review: waiting for superman

By Chris Robinson on 10/25/2012

The word “documentary” can sometimes mean boring.  But Davis Guggenheim (An Inconvenient Truth) doesn’t know how to make a boring film – he is too passionate about his topics.  His latest creation, Waiting for ‘Superman’, is not a plodding lecture, but an emotional roller coaster far likelier to leave you weeping than sleeping.

Trailerhttp://www.youtube.com/watch?v=ZKTfaro96dg

Starring: Jeffrey Canada, Michelle Rhee

MPAA/Length: PG/111 min.

Family Friendly: Yes, but probably not engaging for children

Dingo Dictum: A-

 

The film is about the state of the American education system, not the superhero from the comics, and focuses on five students from LA, D.C. and New York who are trying to get an education.  Most of the kids are from poor areas where the local schools are more of a link to gang involvement and a drug addiction than a university diploma.  Rather than attend their local public schools, (classified as “dropout factories”) they know their only chance to keep from falling irretrievably behind is to get in to a charter school, where education is taken seriously.

The problem with our public schools, we come to realize, is not a lack of funding – practically every President since Ford has tried to increase federal spending on education – and it is not the oft-blamed issue of classroom size or student-to-teacher ratio.  The problem is poor teachers.  As a Stanford expert testifies, “a good teacher is what’s working; a bad teacher is what’s not working.”  But unlike virtually any other profession, public school teachers are guaranteed their jobs – irrespective of job performance.  Teacher’s unions and big-government bureaucracy have conspired to make it basically impossible to get rid of bad teachers.  As one teacher puts it, “I get paid whether you learn or not.”  Thus criminal neglect of the education of America’s children is protected by law and insulated from attack or reform.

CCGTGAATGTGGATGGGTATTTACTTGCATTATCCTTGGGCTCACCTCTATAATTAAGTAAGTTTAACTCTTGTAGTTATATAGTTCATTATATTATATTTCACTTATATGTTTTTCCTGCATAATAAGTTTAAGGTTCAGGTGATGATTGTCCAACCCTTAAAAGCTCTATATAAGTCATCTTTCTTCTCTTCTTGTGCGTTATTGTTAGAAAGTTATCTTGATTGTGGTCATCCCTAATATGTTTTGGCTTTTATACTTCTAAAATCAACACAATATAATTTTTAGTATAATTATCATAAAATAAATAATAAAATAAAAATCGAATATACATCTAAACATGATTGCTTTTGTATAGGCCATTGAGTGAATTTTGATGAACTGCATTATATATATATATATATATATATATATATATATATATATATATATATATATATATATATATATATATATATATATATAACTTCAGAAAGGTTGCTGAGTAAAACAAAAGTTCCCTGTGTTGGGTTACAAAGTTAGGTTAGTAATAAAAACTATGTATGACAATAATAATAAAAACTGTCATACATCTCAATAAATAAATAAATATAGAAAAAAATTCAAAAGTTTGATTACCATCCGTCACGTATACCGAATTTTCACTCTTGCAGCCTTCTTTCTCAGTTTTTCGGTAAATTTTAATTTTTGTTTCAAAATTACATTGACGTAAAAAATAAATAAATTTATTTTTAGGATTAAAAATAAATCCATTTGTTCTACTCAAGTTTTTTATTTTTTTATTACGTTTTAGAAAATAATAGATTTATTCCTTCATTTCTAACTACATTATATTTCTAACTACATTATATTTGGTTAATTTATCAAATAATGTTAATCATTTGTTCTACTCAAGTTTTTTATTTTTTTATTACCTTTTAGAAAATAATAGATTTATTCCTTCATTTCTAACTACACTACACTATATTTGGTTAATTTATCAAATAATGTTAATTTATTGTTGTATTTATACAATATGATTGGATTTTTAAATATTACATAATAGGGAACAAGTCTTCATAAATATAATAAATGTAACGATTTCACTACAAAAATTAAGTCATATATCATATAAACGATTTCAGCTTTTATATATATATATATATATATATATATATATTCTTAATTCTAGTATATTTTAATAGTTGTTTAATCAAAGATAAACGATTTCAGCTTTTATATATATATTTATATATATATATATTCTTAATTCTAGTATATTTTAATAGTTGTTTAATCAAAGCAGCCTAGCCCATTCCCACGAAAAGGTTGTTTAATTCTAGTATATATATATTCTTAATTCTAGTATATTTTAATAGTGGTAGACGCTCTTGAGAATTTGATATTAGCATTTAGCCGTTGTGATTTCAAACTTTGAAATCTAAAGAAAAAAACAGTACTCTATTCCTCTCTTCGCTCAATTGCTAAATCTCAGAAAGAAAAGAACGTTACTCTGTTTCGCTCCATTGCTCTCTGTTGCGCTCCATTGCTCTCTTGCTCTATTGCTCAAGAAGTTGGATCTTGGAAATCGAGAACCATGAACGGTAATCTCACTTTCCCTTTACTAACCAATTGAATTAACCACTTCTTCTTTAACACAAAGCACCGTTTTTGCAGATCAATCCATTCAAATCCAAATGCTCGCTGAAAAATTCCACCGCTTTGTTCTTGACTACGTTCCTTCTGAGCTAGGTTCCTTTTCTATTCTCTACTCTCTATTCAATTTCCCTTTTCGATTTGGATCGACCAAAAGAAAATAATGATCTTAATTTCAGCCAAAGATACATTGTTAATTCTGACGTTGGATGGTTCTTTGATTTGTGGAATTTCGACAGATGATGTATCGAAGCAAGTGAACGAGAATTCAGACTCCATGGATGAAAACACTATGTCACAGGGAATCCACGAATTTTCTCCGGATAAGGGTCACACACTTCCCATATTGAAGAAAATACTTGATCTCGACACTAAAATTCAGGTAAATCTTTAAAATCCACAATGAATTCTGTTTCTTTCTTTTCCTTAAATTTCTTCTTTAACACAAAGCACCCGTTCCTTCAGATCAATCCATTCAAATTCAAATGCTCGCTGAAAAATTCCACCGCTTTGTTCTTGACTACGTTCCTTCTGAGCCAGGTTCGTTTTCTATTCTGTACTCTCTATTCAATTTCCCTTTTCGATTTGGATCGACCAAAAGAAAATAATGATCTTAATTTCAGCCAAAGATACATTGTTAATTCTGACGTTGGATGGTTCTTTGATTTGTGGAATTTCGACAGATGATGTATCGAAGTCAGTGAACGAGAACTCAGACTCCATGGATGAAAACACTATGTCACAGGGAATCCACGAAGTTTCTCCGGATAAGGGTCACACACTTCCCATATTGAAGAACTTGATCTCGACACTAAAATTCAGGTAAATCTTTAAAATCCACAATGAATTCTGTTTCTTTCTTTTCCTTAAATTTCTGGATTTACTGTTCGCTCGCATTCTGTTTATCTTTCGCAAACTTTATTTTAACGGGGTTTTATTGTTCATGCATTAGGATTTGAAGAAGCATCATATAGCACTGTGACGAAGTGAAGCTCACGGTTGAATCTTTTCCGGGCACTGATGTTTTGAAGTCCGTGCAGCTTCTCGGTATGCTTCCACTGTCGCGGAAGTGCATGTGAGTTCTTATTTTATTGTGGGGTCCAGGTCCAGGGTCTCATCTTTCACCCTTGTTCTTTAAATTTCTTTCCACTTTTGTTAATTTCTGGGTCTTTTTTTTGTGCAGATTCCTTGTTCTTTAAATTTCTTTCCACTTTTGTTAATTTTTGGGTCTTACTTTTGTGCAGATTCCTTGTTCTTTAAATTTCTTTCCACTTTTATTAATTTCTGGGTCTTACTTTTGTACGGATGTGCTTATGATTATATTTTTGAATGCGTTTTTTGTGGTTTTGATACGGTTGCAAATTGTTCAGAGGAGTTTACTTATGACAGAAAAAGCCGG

Guggenheim presents different possible solutions to the problem, including the proven success of a recent innovation called charter schools.  Despite receiving public funding, charter schools can hire non-union teachers and hold them to high standards of performance.  They tend to be small and boast high success rates with their students, so every year they are besieged with many more applications than they have spots available.  The five children we have gotten to know and love over the course of the film are, at its end, subjected to a humiliating lottery system that will determine whether or not they are accepted, and seems sure to decide, at least in part, their chances for success in life.  It’s heartbreaking, and brutally unfair, but it’s what the American education system has become.

Guggenheim’s final plea is this: “Our system is broken, and it seems impossible to fix.  But we cannot wait.”  Many, including such luminaries as Bill Gates, have recognized this problem and are battling to solve it.  But they need our help.  What will we do to change our children’s lives? Δ

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